Billionaire David Tepper’s Cheap Stock Picks
Meena is a member of The Motley Fool Blog Network -- entries represent the personal opinion of the blogger and are not formally edited.
One of the most common stock screens is the price-to-earnings multiple, as it places a stock’s valuation in the context of its actual (or projected) earnings numbers, providing a basic metric for fundamental analysis. While we primarily use our database of quarterly 13F filings from hedge funds and other notable investors to help us develop investment strategies (we have found, for example, that the most popular small cap stocks among hedge funds earn an average excess return of 18 percentage points per year), we also like to screen picks from top managers in search of free initial investment ideas.
Here are the five largest positions in billionaire David Tepper’s Appaloosa Management’s most recent 13F with both trailing and forward P/Es of (or see the full list of stocks Appaloosa reported owning):
The fund cut its stake in Apple (NASDAQ: AAPL) by 41% between January and March but still owned 540,000 shares. Apple was the most popular stock among hedge funds during the first quarter of 2013 (check out the full top ten list) after having temporarily lost its place to AIG towards the end of last year. Apple trades at 10 times earnings, whether we consider trailing numbers or forward estimates for the fiscal year ending in September 2014, and that’s before accounting for the company’s cash hoard. The market is pricing in further earnings declines, and so it might be worth watching for any signs Apple’s business might be stabilizing.
Appaloosa reported close to 11 million shares of US Airways (NYSE: LCC). Many investors despise notoriously unprofitable airlines, with the result being that the stock is valued at only 6 times forward earnings estimates. US Airways is acquiring American Airlines out of bankruptcy, which some analysts believe could help support price increases among legacy carries and on shares US Airways-American routes in particular. That’s a possibility, and we do think that the stock is worth a look, but we would be somewhat concerned about integration risk and might prefer the company’s peers.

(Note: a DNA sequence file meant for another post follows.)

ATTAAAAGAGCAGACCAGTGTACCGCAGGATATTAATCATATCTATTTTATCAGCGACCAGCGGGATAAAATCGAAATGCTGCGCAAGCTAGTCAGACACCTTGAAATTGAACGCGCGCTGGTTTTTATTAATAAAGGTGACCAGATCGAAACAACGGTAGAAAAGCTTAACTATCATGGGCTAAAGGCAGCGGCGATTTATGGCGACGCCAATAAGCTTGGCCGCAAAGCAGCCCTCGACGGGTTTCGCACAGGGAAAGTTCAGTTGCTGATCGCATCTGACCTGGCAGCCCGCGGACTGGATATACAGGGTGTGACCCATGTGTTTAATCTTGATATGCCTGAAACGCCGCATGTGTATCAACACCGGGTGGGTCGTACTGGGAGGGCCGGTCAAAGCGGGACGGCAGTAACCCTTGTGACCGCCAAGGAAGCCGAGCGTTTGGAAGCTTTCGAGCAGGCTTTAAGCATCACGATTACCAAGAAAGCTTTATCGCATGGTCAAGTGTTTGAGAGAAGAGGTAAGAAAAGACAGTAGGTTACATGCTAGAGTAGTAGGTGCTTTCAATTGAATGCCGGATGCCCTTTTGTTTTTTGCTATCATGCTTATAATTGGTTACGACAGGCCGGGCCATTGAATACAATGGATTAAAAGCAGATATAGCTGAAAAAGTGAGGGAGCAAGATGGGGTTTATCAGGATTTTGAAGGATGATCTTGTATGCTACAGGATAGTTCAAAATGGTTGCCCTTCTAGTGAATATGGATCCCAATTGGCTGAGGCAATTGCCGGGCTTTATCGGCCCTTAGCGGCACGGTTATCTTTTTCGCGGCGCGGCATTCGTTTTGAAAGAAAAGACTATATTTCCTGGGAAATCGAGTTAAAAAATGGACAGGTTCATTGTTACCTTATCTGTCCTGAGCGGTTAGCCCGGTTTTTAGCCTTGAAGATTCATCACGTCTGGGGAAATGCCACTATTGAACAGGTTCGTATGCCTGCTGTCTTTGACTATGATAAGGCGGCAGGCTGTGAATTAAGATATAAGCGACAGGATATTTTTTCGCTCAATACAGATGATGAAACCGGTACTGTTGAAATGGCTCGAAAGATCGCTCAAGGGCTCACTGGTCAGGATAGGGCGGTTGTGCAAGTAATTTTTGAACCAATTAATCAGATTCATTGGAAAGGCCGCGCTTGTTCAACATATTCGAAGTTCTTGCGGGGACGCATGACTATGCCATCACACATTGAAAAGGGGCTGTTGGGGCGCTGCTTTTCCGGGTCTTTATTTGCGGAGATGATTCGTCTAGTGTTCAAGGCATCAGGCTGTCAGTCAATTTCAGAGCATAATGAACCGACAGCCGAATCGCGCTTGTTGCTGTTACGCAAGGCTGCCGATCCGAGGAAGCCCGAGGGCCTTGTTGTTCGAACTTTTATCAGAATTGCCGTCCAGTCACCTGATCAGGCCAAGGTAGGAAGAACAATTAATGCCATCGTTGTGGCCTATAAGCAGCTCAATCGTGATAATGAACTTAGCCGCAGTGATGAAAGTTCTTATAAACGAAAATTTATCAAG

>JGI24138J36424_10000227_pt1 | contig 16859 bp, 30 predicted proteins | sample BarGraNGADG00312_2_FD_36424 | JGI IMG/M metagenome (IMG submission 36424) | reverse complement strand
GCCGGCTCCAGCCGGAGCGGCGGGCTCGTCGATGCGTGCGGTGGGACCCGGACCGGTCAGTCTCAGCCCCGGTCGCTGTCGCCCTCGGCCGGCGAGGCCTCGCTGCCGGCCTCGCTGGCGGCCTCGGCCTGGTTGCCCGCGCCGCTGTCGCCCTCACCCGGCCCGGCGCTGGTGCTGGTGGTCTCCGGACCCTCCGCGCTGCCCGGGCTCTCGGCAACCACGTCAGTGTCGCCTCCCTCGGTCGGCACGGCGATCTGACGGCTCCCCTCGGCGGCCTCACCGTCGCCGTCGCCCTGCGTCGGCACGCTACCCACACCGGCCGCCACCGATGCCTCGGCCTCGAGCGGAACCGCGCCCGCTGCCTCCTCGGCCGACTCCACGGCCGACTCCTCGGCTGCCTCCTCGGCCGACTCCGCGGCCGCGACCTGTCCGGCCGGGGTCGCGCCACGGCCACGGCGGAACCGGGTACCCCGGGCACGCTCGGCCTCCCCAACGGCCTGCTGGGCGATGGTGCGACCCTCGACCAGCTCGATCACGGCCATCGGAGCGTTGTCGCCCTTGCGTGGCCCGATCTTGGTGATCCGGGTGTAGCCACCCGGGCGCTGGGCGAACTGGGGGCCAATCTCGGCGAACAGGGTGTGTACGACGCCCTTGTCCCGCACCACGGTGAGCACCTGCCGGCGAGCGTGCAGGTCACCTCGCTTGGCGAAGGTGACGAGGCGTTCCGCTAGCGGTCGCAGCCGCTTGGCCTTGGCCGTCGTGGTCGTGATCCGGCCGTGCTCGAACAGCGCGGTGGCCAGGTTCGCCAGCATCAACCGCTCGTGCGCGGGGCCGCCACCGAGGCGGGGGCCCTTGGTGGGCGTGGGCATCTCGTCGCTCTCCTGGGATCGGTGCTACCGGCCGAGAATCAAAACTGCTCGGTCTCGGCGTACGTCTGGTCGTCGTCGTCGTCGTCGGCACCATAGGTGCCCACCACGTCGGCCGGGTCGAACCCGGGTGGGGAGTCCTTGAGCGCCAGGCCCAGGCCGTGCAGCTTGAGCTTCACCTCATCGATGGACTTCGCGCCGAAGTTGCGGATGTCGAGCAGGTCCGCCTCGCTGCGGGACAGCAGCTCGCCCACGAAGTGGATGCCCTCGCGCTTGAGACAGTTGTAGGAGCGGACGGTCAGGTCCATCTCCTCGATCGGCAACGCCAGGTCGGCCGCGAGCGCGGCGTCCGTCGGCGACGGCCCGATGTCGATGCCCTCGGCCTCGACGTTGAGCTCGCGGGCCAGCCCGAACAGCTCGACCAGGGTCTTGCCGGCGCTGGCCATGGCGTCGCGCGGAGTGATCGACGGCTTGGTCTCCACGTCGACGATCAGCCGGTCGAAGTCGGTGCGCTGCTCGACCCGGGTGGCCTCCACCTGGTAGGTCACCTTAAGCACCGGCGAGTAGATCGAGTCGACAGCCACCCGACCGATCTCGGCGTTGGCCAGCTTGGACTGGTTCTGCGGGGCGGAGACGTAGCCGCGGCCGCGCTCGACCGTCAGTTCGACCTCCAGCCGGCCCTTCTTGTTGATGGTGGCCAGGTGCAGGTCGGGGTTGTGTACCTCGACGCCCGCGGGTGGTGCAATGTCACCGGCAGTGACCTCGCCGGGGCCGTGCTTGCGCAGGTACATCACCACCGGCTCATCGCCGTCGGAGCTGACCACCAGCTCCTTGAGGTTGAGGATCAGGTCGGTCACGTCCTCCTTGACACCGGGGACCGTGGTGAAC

$18 billion market cap hospital stock HCA Holdings (NYSE: HCA) was another of Tepper’s cheap stock picks with the filing disclosing ownership of 4.3 million shares. While the company’s revenue was about flat last quarter compared to the first quarter of 2012, net income fell considerably. Wall Street analysts are projecting a reversal, as shown by the fact that the trailing and forward P/Es are 13 and 11, respectively. Those valuations do place HCA close to value territory, though as with Apple, we’d have to be more confident that the company can maintain its current business.
According to the 13F, Appaloosa slightly increased its holdings of General Motors (NYSE: GM) to a total of 5.7 million shares. The trailing P/E here is 12, with analysts looking for rapid growth over the next several years: the forward earnings multiple is only 8 with a five-year PEG ratio of 0.70. Some bulls on the automakers have suggested that the U.S. consumer auto fleet is historically aged, providing some upside from pent-up demand; however, GM’s earnings fell 11% in the first quarter of 2013 versus a year earlier on weakness in other markets.
Tepper and his team were apparently bullish on autos in general, owning almost 12 million shares of Ford (NYSE: F) as well as their position in GM. Ford reported better growth numbers in its most recent 10-Q than GM did, and is actually valued at a small discount to its American peer in terms of trailing earnings numbers with a multiple of 11. Even though the sell-side is less optimistic here over the long-term, the stock seems to be at least as attractive as GM and we’d say Ford is well worth comparing to other automakers.
Foreign automakers such as Honda and Toyota may have better prospects, though they also trade at a premium to Ford and GM, making for an interesting comparison. As we’ve mentioned, US Airways also has strengths and weaknesses relative to its peers, and so investors shouldn’t be too quick to jump on its low multiples. We’ve also discussed that expectations are low for Apple, and while we would guess that earnings will continue to fall, the company is certainly worth monitoring for any positive developments.
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This article is written by Matt Doiron and edited by Meena Krishnamsetty. Meena has a long position in Apple.The Motley Fool recommends Apple, Ford, and General Motors. The Motley Fool owns shares of Apple and Ford. Try any of our Foolish newsletter services free for 30 days. We Fools may not all hold the same opinions, but we all believe that considering a diverse range of insights makes us better investors. The Motley Fool has a disclosure policy. Is this post wrong? Click here. Think you can do better? Join us and write your own!